Communication and Service Users

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What are the legal and organisational requirements on equality, diversity, discrimination and rights?

* Relating to individuals and key people’s language and
communication preferences.
* On equal treatment for language and communication.

Each service user has a right to information regarding their care that does not discriminate against race/ethnic origin, creed, colour, religion, disability/impairments, marital status or sexual orientation.

Each service user has the right to access their personal care files/care plan. Service users may appoint an advocate to make their wishes/preferences known if they are unable to do so.

Each service user has the right to communicate using their preferred method of communication and their preferred language.

Records should be completed straightaway or has soon as possible after the event. Details should be accurate.
Details should be relevant.
Details should be legible.


How do you provide active support to enable individuals and key people to communicate their needs, views and preferences using their preferred method and media communication and language?

The service user’s environment should be arranged so that communication can take part in an effective way. Such as turning the television/radio down.

You also need to check that the service user has the support they need, such as glasses if needed, making sure they are in reach and clean. Hearing aids should be switched on and working properly.

Appropriate styles/methods should be used, such as;

Active listening – by showing gestures that that you are listening such as looking at them whilst they are talking.

Responding appropriately such as nodding your head.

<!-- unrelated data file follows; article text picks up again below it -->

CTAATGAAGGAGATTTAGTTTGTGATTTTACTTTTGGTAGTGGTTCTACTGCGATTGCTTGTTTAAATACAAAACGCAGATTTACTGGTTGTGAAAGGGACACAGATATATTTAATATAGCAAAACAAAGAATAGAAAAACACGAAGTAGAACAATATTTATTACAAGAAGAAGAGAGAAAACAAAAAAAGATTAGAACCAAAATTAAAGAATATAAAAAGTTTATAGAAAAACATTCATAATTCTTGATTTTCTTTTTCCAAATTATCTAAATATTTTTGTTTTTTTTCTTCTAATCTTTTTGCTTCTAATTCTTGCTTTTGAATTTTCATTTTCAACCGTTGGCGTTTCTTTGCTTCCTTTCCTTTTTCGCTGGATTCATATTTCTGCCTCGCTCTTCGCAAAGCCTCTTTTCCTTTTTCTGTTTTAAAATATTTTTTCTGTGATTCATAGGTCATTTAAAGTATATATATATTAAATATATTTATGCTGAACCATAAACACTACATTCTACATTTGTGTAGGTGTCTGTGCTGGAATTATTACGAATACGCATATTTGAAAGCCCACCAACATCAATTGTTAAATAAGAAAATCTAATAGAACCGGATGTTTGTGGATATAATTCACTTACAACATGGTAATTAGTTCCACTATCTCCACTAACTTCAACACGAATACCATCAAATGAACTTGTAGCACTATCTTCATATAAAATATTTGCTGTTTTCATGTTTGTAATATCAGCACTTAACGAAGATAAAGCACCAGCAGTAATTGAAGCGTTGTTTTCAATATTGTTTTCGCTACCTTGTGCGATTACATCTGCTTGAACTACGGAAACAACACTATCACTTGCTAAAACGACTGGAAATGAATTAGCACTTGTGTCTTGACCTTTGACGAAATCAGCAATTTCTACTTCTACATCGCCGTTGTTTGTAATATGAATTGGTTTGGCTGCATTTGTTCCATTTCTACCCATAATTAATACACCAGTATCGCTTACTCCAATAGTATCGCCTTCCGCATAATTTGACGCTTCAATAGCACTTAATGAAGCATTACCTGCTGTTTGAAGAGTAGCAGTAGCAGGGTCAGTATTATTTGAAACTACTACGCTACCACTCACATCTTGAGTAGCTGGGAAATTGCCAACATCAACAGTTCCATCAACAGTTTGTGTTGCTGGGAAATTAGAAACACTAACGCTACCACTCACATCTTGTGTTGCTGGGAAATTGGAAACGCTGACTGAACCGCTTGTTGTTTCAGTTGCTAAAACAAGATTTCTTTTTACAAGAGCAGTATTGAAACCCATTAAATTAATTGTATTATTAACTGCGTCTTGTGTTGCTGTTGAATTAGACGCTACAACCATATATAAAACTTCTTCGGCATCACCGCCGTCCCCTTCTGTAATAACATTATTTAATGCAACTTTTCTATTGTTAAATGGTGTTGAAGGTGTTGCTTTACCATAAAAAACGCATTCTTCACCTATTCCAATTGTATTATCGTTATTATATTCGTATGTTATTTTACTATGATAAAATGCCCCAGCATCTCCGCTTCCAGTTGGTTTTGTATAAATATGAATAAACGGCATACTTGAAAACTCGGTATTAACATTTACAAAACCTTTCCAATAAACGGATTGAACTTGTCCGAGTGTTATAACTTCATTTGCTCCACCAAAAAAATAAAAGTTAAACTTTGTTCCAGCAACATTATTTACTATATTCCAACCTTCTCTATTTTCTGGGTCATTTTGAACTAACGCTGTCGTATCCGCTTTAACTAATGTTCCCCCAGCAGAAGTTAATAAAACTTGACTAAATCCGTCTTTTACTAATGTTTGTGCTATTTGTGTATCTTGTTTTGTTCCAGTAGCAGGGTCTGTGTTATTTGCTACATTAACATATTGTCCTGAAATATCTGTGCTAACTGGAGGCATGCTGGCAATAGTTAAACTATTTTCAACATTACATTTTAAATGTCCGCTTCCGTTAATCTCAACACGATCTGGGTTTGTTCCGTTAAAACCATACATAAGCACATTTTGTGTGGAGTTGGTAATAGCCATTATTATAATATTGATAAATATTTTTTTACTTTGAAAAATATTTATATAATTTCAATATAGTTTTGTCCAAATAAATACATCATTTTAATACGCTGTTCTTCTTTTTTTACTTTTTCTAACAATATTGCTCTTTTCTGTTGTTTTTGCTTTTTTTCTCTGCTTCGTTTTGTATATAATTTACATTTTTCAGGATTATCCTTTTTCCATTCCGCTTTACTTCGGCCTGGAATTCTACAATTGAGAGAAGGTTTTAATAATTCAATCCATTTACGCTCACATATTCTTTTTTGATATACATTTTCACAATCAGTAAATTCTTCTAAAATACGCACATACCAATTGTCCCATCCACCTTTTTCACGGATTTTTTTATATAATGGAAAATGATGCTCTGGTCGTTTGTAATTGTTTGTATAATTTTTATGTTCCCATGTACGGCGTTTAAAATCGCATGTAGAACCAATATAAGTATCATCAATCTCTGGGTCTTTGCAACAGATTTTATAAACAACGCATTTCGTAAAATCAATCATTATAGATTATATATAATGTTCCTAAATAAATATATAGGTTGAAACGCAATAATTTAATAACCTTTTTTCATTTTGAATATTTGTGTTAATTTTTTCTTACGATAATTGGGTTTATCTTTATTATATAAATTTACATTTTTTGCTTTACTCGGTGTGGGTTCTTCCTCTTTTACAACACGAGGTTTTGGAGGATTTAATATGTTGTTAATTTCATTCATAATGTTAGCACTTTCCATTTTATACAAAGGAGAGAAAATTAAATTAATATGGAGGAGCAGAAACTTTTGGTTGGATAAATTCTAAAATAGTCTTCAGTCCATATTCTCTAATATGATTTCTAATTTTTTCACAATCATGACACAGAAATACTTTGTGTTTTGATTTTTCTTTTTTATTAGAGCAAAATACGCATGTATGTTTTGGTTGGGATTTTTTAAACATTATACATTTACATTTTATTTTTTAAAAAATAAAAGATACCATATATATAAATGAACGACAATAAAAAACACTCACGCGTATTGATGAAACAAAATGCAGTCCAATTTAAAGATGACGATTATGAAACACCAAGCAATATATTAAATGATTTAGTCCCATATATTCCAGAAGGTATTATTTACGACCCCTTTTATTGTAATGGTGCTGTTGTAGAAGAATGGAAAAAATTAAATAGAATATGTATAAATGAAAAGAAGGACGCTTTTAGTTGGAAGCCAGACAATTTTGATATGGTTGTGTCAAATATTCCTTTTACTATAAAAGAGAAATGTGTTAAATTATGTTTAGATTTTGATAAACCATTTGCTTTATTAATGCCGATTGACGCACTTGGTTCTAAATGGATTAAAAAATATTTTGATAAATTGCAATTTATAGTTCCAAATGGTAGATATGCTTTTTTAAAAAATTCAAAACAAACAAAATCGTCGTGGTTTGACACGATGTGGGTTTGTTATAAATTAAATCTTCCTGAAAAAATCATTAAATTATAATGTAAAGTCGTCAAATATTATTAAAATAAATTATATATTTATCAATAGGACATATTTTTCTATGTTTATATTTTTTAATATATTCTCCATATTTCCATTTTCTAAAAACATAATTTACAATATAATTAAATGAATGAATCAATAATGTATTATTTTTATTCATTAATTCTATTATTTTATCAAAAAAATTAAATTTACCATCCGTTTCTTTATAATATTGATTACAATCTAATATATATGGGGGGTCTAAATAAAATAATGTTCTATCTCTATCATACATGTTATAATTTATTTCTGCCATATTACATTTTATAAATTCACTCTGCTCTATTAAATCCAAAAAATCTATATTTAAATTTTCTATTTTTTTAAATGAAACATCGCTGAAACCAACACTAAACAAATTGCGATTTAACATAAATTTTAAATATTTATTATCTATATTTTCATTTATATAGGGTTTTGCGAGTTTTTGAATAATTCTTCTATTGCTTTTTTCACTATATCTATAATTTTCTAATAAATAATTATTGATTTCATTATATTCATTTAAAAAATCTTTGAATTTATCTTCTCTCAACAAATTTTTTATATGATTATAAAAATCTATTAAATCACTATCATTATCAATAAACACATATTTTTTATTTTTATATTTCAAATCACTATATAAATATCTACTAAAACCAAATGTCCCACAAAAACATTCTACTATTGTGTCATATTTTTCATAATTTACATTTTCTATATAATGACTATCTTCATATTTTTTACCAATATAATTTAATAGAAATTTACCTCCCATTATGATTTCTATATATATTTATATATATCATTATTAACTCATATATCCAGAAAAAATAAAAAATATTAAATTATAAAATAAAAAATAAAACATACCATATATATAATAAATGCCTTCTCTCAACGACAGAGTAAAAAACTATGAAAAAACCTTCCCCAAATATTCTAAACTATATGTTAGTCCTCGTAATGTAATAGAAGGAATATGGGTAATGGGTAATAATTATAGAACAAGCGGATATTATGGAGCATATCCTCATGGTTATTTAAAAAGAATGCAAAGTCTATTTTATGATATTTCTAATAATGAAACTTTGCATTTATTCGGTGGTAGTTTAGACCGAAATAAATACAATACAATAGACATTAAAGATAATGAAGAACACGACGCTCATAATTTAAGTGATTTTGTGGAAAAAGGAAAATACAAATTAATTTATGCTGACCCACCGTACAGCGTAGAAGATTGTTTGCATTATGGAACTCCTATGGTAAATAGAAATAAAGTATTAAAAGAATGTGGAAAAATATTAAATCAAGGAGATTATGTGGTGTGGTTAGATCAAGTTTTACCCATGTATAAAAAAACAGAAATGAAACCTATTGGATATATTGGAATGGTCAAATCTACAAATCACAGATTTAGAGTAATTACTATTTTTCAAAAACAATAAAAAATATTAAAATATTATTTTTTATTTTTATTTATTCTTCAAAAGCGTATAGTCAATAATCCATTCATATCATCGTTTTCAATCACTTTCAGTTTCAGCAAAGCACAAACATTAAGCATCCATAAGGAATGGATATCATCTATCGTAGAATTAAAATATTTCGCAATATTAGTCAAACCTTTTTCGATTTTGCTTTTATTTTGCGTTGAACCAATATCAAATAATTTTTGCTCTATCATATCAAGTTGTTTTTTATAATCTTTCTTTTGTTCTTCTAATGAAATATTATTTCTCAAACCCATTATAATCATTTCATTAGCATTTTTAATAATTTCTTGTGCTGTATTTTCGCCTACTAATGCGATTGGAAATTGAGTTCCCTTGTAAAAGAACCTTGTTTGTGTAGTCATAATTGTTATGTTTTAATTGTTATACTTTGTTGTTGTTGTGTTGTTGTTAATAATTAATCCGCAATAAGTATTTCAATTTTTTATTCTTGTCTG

You should also use good body language, try to maintain eye contact. Leaning forwards towards the service user can emphasize your support/interest.


Outline the codes of practice and conduct, and standards and guidance relevant to your own roles, responsibilities, accountability and duties of others when communicating on difficult, complex and sensitive issues and recording and reporting.

General Social Care Council Code of Practise (GSCC)

Section 2
Says as a social care worker, you must strive to establish and maintain the trust and confidence of service users.

Section 2.2
Communicating in an appropriate, open, accurate and straightforward way.

Section 2.3
Respect confidential information and clearly explain your own organisations policies about confidentiality to service users.

Section 6
Says as a social care worker, you must be accountable for the quality of your work.

Section 6.2
Maintaining clear/accurate records required by procedures established for your work.

Organisational Policies

Service users who wish to communicate difficult, complex/sensitive issues are given a choice of who they would like to discuss with and how much information they will be comfortable sharing about themselves.

Information shared by the service user is to be kept confidential. If the information suggests the service user is at risk then consent is required from the service user before passing the information on to an appropriate member of staff. But when consent is not given it becomes important to report, any information. Any important information needs to be recorded and kept confidential to ensure the data protection act. The service user’s rights, dignity and privacy should be respected.


State current local, UK and European legislation, and organisational requirements, procedures and practices for:

Accessing records and information about an individual’s communication and language needs and preferences.

Data Protection Act 1998 but did not come into force till 1st March 2000

The Data Protection Act replaces the Access to Information act 1987 and most of the Access to Health...
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